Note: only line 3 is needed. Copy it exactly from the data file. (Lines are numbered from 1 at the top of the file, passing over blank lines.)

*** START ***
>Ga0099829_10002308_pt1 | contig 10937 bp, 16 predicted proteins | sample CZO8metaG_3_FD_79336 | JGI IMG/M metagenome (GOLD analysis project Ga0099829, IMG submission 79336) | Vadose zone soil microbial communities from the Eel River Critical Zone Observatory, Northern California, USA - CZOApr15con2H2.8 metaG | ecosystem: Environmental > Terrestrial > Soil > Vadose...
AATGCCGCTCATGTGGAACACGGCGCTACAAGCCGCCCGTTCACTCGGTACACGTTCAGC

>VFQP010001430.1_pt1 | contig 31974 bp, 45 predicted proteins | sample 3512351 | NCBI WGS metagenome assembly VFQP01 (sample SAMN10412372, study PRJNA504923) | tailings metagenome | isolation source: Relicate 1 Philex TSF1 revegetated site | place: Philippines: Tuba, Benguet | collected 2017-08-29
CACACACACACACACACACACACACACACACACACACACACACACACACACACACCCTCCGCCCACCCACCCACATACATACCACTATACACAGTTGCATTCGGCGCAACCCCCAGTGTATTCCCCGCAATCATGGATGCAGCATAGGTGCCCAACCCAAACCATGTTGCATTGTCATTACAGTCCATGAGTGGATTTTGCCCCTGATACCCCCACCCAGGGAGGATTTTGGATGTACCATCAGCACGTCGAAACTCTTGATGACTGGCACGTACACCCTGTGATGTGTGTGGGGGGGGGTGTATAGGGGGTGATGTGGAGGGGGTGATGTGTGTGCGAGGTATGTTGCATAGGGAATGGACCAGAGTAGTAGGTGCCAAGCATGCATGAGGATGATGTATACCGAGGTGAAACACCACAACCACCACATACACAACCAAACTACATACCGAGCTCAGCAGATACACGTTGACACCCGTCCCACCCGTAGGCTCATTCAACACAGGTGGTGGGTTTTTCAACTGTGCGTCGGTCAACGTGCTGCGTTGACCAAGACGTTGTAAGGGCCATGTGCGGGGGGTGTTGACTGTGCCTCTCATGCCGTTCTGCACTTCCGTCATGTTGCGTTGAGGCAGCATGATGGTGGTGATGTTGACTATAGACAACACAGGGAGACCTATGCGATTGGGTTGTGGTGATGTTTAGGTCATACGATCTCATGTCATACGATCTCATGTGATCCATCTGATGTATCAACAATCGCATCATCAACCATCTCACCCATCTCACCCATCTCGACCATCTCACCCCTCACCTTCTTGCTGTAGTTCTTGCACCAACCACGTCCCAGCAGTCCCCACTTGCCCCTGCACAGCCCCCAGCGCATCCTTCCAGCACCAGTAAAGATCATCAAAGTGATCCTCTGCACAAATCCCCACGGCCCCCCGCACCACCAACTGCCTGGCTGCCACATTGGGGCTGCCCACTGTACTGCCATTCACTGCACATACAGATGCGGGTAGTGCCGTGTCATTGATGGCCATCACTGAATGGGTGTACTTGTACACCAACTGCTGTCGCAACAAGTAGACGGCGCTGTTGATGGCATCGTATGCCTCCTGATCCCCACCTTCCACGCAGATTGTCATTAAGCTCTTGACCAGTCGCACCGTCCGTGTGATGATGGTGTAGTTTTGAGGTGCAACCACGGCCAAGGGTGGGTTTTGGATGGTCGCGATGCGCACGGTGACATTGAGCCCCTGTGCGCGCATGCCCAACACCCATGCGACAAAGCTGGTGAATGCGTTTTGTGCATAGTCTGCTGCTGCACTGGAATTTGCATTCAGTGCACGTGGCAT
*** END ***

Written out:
>VFQP010001430.1_pt1 | contig 31974 bp, 45 predicted proteins | sample 3512351 | NCBI WGS metagenome assembly VFQP01 (sample SAMN10412372, study PRJNA504923) | tailings metagenome | isolation source: Relicate 1 Philex TSF1 revegetated site | place: Philippines: Tuba, Benguet | collected 2017-08-29